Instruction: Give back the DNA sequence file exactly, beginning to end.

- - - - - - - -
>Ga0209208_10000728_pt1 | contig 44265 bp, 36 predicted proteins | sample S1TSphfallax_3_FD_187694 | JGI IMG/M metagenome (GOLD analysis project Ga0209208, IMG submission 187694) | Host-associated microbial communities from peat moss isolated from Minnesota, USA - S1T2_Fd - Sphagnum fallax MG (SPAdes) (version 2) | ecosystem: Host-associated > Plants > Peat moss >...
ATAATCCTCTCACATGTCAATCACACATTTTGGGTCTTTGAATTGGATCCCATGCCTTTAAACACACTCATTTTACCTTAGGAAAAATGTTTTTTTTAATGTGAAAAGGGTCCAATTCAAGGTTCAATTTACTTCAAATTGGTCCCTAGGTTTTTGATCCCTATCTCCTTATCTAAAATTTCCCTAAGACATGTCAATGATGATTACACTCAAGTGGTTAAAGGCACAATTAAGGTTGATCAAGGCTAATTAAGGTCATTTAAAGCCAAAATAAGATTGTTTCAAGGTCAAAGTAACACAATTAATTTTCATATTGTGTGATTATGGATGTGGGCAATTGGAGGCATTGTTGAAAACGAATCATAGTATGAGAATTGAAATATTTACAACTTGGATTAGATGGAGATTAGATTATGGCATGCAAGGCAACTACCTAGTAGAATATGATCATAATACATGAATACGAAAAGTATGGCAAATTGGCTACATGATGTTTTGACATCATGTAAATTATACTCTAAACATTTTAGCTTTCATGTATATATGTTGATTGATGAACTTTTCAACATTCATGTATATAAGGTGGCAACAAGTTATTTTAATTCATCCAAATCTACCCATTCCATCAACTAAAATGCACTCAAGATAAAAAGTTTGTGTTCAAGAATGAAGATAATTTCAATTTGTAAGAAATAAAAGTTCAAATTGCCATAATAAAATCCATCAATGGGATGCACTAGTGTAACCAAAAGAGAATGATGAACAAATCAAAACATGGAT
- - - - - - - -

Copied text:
>Ga0209208_10000728_pt1 | contig 44265 bp, 36 predicted proteins | sample S1TSphfallax_3_FD_187694 | JGI IMG/M metagenome (GOLD analysis project Ga0209208, IMG submission 187694) | Host-associated microbial communities from peat moss isolated from Minnesota, USA - S1T2_Fd - Sphagnum fallax MG (SPAdes) (version 2) | ecosystem: Host-associated > Plants > Peat moss >...
ATAATCCTCTCACATGTCAATCACACATTTTGGGTCTTTGAATTGGATCCCATGCCTTTAAACACACTCATTTTACCTTAGGAAAAATGTTTTTTTTAATGTGAAAAGGGTCCAATTCAAGGTTCAATTTACTTCAAATTGGTCCCTAGGTTTTTGATCCCTATCTCCTTATCTAAAATTTCCCTAAGACATGTCAATGATGATTACACTCAAGTGGTTAAAGGCACAATTAAGGTTGATCAAGGCTAATTAAGGTCATTTAAAGCCAAAATAAGATTGTTTCAAGGTCAAAGTAACACAATTAATTTTCATATTGTGTGATTATGGATGTGGGCAATTGGAGGCATTGTTGAAAACGAATCATAGTATGAGAATTGAAATATTTACAACTTGGATTAGATGGAGATTAGATTATGGCATGCAAGGCAACTACCTAGTAGAATATGATCATAATACATGAATACGAAAAGTATGGCAAATTGGCTACATGATGTTTTGACATCATGTAAATTATACTCTAAACATTTTAGCTTTCATGTATATATGTTGATTGATGAACTTTTCAACATTCATGTATATAAGGTGGCAACAAGTTATTTTAATTCATCCAAATCTACCCATTCCATCAACTAAAATGCACTCAAGATAAAAAGTTTGTGTTCAAGAATGAAGATAATTTCAATTTGTAAGAAATAAAAGTTCAAATTGCCATAATAAAATCCATCAATGGGATGCACTAGTGTAACCAAAAGAGAATGATGAACAAATCAAAACATGGAT